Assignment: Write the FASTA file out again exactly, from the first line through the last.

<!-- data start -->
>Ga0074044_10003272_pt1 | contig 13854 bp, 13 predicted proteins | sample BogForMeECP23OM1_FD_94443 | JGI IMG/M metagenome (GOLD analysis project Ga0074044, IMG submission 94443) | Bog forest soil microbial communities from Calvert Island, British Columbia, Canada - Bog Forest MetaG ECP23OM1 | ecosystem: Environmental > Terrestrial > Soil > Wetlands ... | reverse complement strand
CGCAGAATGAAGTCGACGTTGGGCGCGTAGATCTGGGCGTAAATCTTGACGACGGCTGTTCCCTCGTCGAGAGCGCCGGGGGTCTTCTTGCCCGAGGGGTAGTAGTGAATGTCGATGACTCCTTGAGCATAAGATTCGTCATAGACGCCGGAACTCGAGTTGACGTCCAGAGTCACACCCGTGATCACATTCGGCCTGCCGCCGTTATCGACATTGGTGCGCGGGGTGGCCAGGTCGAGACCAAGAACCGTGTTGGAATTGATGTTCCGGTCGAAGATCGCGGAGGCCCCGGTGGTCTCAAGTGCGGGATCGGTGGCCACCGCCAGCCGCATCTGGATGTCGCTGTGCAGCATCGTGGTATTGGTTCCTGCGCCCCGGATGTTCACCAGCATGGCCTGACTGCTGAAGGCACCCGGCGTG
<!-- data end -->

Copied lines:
>Ga0074044_10003272_pt1 | contig 13854 bp, 13 predicted proteins | sample BogForMeECP23OM1_FD_94443 | JGI IMG/M metagenome (GOLD analysis project Ga0074044, IMG submission 94443) | Bog forest soil microbial communities from Calvert Island, British Columbia, Canada - Bog Forest MetaG ECP23OM1 | ecosystem: Environmental > Terrestrial > Soil > Wetlands ... | reverse complement strand
CGCAGAATGAAGTCGACGTTGGGCGCGTAGATCTGGGCGTAAATCTTGACGACGGCTGTTCCCTCGTCGAGAGCGCCGGGGGTCTTCTTGCCCGAGGGGTAGTAGTGAATGTCGATGACTCCTTGAGCATAAGATTCGTCATAGACGCCGGAACTCGAGTTGACGTCCAGAGTCACACCCGTGATCACATTCGGCCTGCCGCCGTTATCGACATTGGTGCGCGGGGTGGCCAGGTCGAGACCAAGAACCGTGTTGGAATTGATGTTCCGGTCGAAGATCGCGGAGGCCCCGGTGGTCTCAAGTGCGGGATCGGTGGCCACCGCCAGCCGCATCTGGATGTCGCTGTGCAGCATCGTGGTATTGGTTCCTGCGCCCCGGATGTTCACCAGCATGGCCTGACTGCTGAAGGCACCCGGCGTG